Iron Mountain Aims for Peak Performance

 
 
By Samuel Greengard  |  Posted 2009-03-20
 
 
 

These days, more than a few IT departments—and even entire companies—stumble en route to a viable strategy. CIOs and other executives often find themselves facing a tangle of headaches, problems and breakdowns.

That’s why breaking free of conventional thinking is paramount. At Boston-based Iron Mountain, a company with 20,000-plus employees and 2008 revenues of $3.1 billion, that’s more than a lofty ideal.

“Reinventing IT is all about creating a culture of change in order to meet customer demands as our company transitions from a physical business to a digital business,” says Bill Brown, the firm’s CIO. Consequently, Iron Mountain’s core business—managing records and archival data—is undergoing a profound change. “We have had to create new solutions and a culture of change,” he adds.

For an organization like Iron Mountain—which operates in 39 countries on five continents, and has more than 1,000 facilities and 120,000 customer accounts—it’s a journey fraught with challenges and potential problems. Companies trust Iron Mountain to protect paper and digital assets, provide state-of-the-art data protection and recovery services, and handle information destruction. “A sense of urgency about change is important, and a vision of what we want to look like is essential,” Brown explains.

The ongoing transition from bits of paper to bytes of data has forced most organizations to re-examine the way they handle records. As security considerations have gained prominence—and governance, risk and compliance (GRC) issues have floated to the forefront—the need for seamless and streamlined storage and archiving solutions has grown.

To meet those challenges, Iron Mountain has positioned itself as a leader and innovator. But there’s more to that than simply installing new IT systems and reaping the rewards.

“It’s about narrowing the focus on the most important initiatives in order to support our transformation into the digital world and defining our IT vision for the future as we evolve from a storage company into an information management provider,” Brown explains. “As the transformation takes place, it’s essential to have IT aligned with the most important business initiatives.”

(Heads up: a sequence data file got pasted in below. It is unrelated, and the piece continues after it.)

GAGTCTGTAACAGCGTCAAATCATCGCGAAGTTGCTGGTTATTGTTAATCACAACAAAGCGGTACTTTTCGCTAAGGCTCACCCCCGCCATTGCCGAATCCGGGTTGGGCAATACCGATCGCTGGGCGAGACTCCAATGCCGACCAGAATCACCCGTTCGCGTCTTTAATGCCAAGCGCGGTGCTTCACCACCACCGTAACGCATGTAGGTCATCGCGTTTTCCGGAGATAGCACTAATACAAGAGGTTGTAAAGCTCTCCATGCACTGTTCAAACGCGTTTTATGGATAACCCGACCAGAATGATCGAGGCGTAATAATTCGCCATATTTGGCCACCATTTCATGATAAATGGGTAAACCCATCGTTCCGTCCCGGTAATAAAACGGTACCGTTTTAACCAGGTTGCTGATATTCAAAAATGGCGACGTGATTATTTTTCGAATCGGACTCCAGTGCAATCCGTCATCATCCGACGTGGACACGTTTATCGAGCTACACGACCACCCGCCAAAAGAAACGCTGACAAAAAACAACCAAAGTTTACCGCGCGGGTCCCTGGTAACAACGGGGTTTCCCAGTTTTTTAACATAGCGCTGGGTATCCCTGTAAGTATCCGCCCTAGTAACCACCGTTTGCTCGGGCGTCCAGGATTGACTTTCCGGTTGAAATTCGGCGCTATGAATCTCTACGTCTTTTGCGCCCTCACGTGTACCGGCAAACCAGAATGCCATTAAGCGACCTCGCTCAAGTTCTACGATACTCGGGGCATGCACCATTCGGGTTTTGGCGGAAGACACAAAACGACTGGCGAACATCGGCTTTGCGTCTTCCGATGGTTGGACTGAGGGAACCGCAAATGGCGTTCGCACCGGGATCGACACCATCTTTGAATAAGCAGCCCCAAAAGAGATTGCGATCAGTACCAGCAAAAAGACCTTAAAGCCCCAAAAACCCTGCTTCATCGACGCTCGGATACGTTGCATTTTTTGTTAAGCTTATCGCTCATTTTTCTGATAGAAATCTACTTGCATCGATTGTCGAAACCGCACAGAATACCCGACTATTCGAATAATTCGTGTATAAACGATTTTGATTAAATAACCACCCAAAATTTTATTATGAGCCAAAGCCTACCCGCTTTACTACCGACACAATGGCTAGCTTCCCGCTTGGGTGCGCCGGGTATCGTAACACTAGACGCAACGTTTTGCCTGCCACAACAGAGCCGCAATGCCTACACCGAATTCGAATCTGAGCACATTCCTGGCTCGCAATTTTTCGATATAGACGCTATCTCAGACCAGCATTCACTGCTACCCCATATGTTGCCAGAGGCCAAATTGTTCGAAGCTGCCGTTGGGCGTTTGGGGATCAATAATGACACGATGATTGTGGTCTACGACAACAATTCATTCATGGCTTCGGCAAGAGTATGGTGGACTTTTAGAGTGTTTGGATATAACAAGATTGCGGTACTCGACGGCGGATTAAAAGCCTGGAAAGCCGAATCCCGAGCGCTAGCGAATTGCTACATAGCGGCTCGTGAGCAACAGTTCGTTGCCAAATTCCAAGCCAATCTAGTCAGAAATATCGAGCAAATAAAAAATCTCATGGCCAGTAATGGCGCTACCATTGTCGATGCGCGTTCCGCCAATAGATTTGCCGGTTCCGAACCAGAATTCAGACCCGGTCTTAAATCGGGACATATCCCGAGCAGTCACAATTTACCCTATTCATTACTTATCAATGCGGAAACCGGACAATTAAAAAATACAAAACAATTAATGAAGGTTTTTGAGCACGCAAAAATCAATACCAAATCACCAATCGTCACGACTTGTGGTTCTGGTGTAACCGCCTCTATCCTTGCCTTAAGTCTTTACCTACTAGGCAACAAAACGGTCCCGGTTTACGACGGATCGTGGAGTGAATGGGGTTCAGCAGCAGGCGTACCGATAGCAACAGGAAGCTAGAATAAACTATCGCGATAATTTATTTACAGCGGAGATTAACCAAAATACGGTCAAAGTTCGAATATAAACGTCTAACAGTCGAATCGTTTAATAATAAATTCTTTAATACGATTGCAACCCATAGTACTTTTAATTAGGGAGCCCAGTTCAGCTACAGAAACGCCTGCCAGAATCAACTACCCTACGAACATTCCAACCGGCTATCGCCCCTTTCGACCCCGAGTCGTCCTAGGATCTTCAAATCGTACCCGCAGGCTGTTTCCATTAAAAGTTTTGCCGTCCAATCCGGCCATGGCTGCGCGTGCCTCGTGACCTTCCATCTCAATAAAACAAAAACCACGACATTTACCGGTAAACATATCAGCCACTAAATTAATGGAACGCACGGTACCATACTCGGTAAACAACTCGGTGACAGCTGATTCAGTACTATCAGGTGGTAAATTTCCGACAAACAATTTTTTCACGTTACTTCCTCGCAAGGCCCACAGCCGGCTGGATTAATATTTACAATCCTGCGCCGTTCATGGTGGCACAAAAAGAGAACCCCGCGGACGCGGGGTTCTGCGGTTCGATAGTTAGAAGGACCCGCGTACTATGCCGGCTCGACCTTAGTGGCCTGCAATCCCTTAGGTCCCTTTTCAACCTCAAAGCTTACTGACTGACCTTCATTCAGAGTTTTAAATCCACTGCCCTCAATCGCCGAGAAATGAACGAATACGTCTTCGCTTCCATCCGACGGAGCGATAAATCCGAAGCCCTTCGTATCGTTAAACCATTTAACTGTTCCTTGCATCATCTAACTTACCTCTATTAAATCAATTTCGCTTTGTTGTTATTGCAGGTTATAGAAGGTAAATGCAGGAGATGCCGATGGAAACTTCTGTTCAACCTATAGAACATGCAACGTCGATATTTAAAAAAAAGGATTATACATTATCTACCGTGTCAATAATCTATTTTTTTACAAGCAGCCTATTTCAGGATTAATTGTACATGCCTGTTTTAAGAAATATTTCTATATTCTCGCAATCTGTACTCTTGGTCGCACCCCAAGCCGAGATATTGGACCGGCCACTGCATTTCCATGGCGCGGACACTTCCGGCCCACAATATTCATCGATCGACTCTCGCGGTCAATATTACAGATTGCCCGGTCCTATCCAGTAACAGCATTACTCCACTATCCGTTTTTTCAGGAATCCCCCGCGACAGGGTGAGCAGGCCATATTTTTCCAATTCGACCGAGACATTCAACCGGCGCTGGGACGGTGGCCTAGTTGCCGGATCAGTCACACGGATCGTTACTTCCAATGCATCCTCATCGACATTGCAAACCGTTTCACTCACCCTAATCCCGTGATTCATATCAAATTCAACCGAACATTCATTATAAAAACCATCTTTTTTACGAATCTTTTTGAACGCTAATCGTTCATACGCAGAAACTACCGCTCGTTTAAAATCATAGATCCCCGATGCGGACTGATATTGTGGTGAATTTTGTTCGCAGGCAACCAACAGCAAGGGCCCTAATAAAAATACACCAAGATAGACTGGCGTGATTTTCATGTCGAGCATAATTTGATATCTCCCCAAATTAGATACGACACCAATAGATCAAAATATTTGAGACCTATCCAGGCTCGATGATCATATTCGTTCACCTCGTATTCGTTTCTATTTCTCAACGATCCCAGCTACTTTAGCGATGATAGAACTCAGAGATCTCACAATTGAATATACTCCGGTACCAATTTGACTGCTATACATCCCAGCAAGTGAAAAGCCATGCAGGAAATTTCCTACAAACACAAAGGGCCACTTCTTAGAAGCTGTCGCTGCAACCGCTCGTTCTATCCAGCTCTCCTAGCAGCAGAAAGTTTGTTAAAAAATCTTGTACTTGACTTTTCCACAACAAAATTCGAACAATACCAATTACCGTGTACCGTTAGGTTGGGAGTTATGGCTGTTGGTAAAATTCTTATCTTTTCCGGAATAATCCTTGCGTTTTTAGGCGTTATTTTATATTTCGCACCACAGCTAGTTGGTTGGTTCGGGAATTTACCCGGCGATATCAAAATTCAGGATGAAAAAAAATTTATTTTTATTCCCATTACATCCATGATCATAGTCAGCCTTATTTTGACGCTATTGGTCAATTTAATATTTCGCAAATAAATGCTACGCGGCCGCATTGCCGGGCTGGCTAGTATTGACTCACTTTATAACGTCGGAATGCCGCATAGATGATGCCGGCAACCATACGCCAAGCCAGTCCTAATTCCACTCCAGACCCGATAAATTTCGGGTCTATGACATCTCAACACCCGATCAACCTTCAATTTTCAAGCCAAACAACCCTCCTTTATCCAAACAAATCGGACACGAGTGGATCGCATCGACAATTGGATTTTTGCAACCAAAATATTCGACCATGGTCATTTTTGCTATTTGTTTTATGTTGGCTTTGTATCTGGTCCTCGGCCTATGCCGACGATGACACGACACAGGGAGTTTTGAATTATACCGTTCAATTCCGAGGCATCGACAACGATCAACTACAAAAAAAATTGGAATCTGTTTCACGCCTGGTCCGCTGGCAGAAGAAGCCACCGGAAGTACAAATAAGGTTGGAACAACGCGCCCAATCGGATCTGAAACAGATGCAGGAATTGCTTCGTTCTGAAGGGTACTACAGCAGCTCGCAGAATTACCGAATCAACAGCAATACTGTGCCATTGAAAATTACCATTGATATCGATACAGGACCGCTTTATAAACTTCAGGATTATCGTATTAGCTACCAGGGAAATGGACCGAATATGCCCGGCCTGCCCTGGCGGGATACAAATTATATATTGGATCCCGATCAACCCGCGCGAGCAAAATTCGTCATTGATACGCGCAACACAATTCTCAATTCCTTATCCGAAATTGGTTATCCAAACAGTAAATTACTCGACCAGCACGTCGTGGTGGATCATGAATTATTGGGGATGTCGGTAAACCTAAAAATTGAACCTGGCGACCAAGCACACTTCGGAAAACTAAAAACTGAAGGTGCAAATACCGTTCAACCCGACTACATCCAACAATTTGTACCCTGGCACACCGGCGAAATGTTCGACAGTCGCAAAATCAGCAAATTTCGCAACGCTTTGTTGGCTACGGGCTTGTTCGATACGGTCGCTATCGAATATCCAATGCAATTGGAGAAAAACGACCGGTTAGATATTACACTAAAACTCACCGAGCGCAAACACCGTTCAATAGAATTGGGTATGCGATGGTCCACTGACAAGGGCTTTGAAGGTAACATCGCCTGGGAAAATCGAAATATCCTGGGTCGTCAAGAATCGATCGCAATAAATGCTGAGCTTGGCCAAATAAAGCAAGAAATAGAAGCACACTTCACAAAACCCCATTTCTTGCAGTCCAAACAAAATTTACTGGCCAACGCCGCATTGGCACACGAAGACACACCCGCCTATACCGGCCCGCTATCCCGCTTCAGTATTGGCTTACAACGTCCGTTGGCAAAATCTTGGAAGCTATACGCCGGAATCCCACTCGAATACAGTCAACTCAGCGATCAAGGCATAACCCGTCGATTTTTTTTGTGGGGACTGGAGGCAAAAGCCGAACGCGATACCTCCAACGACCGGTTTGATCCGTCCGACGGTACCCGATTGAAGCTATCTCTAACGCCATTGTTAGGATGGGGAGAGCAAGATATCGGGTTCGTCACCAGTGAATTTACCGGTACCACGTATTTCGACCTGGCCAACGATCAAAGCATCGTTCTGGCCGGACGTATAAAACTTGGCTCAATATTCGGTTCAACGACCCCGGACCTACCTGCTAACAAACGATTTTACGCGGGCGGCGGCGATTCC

Managing Change

Iron Mountain has focused heavily on IT portfolio management. In 2007, it brought together 70 of the company’s IT leaders from around the world in order to identify specific measurements, tools, systems and processes needed to manage change effectively. Management took a close look at project management, project portfolio management and overall communications issues with the goal of embedding change management into the basic organizational model, according to Brown.

For example, Iron Mountain wanted to identify specific governance processes related to how it prioritizes initiatives. As a result, it created an office designed to deal specifically with IT-related resource and demand management issues.

Today, an internal team monitors existing projects and resource levels, anticipates the demand for projects funneling into the IT department, matches needs with resources and builds road maps. It also monitors the portfolio of projects and provides input whenever priorities or circumstances change.

The team uses quarterly checkpoints to track objectives and actual results. “It’s an intense program management initiative,” Brown says.

The process involves tracking the number of existing projects, how they are progressing, how they’re performing, and what human, financial and technical resources they demand. Using various metrics and a scorecard, IT is able to map each initiative to its overall relevance to the company.